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Python bindings for JSONata

Project description

Python bindings for JSONata.

Usage

from pyjsonata import jsonata

my_expression = "$"
my_json = "{'foo': 'bar'}"

# "{'foo': 'bar'}"
result = jsonata(my_expression, my_json)

With exception handling:

from pyjsonata import jsonata, PyjsonataError

my_expression = "$"
my_json = "{'foo': 'bar'}"

try:
    # "{'foo': 'bar'}"
    result = jsonata(my_expression, my_json)
except PyjsonataError as e:
    print("Error: ", e)

That’s it! Return values are always strings.

About

The reference implementation for JSONata is written in JavaScript. I have a separate library that makes this accessible from C via Duktape. This is a Python wrapper that calls into that library using Python’s built-in ctypes library, which should be portable to most Python interpreters.

At first I tried using py_mini_racer to run the JSONata library, but that package is around 40mb because it ships the complete V8 JavaScript runtime. In contrast this library is about 650k.

Building Packages

Source

Source packages are currently broken until I can be bothered to rewrite jsonata-c’s Makefile in Python, as required by setuptools.

🖕 setuptools.

Wheels

pyjsonata can be built to the manylinux2014 standard. There is no Windows support at this time.

The standard way to build manylinux2014 compatible extensions is with a bunch of Centos 7 Docker containers. The idea is that by linking against Centos 7 libc, the resultant binaries will be “portable enough” to modern systems. You don’t have to use these, but it’s not a bad idea.

Without Docker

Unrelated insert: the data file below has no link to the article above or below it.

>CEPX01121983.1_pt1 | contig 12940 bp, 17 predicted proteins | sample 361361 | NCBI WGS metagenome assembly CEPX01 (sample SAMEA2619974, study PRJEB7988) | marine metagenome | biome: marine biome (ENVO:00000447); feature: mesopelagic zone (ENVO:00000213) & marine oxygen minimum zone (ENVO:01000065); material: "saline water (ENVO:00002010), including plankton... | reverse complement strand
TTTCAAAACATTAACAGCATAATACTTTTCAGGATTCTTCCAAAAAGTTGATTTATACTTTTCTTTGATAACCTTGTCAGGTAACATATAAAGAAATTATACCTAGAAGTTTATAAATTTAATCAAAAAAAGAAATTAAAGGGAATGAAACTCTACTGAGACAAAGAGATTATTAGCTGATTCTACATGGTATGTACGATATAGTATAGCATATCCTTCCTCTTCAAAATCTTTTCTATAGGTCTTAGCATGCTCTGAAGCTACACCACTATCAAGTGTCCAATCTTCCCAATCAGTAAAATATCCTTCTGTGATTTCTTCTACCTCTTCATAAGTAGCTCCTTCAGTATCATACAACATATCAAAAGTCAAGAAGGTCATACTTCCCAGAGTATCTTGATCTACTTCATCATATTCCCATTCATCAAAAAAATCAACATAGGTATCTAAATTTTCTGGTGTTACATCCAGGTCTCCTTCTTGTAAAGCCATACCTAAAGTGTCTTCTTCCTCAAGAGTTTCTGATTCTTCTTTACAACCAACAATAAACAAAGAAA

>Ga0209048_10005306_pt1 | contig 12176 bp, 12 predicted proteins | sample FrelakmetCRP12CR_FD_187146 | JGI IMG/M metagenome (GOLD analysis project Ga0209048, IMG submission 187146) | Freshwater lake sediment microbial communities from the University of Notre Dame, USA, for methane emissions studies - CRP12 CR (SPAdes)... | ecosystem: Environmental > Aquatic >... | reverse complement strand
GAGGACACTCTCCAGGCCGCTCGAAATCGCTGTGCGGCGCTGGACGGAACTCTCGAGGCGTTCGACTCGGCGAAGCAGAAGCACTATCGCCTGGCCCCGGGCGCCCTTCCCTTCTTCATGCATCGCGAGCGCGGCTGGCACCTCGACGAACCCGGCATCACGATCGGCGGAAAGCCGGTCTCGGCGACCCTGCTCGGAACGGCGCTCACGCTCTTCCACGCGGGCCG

• Install gcc, patchelf and make from your distro repository

  • Install Python build deps:

    python3 -m pip install setuptools wheel auditwheel

To build:

git submodule update --init --recursive
python3 -m setup.py bdist_wheel
cd dist && auditwheel repair ./*.whl
mv wheelhouse/*.whl .

This will make you manylinux2014 wheels. These wheels are tagged to your specific Python version and ABI, like cp37-cp37m, but in reality, they should be py3-none. I can’t figure out how to make setuptools understand that. I think you can safely manually re-tag these by unzipping the wheel, editing the metadata in the WHEEL file, rezipping it, and changing the tag in the filename, but I haven’t yet tested whether that yields the desired results.

However, the arch tag, e.g. x86_64, aarch64, armv7l etc, is necessary.

With Docker

./build.sh <arch>

arch must be one of the architectures for which manylinux2014 build containers are provided. For example, if you are building on aarch64:

./build.sh aarch64

This will download the appropriate container and run the build. Built wheels are in the dist directory.

If you are me:

python3 -m twine upload --repository-url https://upload.pypi.org/legacy/ dist/*manylinux2014_*.whl

Testing

Pytest

From the repository root:

python3 -m pip install pytest
python3 -m pytest

Project details


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